The Princely State of Tripura was one of the native states during the rule of the British Empire in India. During the early 19th century, the region was appointed as one of the princely states of India under the indirect rule of the British administration. The region covered a total area of 4,116 sq m and comprised of a total population of 513,952 in the year 1941. Tripura state was located to the north-east of the mouths of the Ganga River, and was bounded by the British Province of Assamv on the north and by the Province of Bengal on the south. Tripur was the name of the 40th mythical ruler of the region. In the year 1911, the princely state of Tripura included 1 town and 1,463 villages. The territory was under the Eastern States Agency and after 1936, came under the administration of the Bengal States Agency.
The Princely State of Tripura was appointed as one of the Salute states of India with a gun salute of 13 guns. The native ruler, who held the title of Maharaja, exercised administrative and jurisdictional powers over the state. Tripura state was segregated into 6 units for administrative purposes. There was also a separate judiciary. The princely state did not pay any tribute to the British government of India and there were no engagements between the 2 governments. The native ruler had large holdings of land in British India, which was known as Chakla Roshanabad. It generated better revenues than the Maharaja's own State of Tripura. The British courts have always decided the disputed successions that involved the devolution of the holdings. Thus their rulings generally fixed the succession to the royal throne or gadi of the princely state of Tripura. The native ruler of the state held the title of Raja until 1919 and later was styled as Maharaja.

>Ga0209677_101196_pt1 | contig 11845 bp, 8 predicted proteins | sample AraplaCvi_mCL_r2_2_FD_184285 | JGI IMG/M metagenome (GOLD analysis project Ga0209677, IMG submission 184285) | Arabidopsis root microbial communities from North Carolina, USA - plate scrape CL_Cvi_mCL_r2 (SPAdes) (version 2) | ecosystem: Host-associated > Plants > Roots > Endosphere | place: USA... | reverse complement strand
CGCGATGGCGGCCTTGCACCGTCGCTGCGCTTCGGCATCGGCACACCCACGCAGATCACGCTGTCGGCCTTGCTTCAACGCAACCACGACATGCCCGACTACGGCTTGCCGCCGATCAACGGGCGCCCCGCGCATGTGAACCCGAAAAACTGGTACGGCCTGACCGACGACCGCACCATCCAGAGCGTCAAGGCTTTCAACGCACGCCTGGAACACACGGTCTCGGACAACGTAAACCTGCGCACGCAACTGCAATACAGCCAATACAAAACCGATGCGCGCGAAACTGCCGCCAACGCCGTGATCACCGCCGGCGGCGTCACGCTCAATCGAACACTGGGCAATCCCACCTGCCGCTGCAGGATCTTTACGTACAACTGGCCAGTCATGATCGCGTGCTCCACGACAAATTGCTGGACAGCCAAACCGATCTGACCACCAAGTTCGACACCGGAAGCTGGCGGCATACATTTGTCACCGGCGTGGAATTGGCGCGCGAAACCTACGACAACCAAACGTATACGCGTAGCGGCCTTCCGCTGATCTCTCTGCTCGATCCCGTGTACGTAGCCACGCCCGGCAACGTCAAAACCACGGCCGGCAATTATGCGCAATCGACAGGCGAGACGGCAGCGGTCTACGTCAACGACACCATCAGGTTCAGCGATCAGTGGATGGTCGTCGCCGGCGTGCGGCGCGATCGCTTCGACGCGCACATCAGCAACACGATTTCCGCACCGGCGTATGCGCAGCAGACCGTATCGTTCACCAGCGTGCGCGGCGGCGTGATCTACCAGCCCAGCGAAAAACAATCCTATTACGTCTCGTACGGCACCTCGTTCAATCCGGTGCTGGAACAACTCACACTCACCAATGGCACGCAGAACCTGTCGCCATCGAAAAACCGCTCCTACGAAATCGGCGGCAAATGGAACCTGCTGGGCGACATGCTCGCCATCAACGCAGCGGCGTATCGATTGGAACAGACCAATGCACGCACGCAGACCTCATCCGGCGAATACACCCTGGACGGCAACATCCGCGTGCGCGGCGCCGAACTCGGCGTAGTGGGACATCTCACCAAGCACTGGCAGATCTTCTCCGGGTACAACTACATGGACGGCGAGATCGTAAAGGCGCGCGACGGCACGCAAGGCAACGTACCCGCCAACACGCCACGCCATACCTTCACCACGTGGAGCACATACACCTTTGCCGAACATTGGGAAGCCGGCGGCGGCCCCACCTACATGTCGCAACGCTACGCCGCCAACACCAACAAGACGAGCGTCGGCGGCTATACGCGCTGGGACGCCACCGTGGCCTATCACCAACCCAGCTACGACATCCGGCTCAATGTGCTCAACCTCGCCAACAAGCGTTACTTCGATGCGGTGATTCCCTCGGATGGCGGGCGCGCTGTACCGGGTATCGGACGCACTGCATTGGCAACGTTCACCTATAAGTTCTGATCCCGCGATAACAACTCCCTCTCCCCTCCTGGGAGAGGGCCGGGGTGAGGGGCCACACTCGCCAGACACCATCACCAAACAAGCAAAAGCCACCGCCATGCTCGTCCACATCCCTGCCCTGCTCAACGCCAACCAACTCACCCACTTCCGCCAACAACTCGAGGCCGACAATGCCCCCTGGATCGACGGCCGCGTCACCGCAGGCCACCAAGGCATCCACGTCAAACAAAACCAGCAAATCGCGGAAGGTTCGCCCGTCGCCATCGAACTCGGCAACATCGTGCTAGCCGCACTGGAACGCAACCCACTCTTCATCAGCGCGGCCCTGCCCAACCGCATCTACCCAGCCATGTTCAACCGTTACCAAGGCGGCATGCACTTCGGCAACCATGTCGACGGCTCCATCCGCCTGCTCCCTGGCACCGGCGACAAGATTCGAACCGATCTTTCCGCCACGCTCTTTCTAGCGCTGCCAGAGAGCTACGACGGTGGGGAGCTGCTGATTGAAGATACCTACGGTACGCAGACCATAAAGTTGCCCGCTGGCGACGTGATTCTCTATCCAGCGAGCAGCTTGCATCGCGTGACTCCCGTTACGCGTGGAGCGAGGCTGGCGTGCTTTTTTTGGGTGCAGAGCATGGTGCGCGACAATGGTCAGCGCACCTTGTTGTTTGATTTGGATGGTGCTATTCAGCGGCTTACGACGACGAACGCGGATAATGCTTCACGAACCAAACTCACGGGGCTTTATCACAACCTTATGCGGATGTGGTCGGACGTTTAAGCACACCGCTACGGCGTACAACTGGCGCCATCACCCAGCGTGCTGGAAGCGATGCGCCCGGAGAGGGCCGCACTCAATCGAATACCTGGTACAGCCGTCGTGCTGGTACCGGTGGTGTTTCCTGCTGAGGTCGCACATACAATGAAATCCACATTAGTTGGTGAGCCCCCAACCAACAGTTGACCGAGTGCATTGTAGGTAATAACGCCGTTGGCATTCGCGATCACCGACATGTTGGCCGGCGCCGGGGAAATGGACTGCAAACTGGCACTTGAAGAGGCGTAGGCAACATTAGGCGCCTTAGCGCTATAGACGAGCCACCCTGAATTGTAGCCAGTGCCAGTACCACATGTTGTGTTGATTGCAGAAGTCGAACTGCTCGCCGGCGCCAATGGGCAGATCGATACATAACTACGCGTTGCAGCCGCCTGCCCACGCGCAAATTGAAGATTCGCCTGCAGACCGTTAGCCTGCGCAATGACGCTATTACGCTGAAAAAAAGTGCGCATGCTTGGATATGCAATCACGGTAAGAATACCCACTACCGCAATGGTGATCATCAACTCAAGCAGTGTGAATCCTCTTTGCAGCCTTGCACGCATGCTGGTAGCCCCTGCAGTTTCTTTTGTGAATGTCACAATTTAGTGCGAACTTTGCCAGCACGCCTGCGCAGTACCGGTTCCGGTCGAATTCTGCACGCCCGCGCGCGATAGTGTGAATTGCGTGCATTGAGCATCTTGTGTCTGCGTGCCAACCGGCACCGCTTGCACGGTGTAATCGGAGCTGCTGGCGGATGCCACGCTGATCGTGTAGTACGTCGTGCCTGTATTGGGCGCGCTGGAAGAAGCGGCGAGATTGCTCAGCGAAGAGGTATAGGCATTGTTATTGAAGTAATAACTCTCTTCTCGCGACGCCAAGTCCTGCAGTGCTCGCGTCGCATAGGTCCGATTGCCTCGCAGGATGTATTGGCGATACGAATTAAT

The ruling Rajputs of the state descended from Dhrujya, who was a prince of the Chandravanshi ruling family. It is considered the territory of Tripura was established in the 1st century AD by Tipras, hill people from China. In the early 17th century, the Mughal forces changed the lowlands of Tripura into a zamindari and renamed it as Roshanabad. The British East India Company recognized the rule of the Manikya rajas in the hilly regions after the year 1785. A sanad embodied the family law of succession in 1904. The Raja could appoint the successor of his successor from among the male members of his family. The last ruler of the princely state of Tripura in 1947 was the 185th of his line.
After the country achived independence and the withdrawal of the British administration on 15th August 1947, the princely state of Changbhakar was acceded to the newly formed Dominion of India, also known as the Union of India. Presently, Tripura is a state in North East India and is regarded as one of the Seven Sister States.
(Last Updated on : 15-05-2012)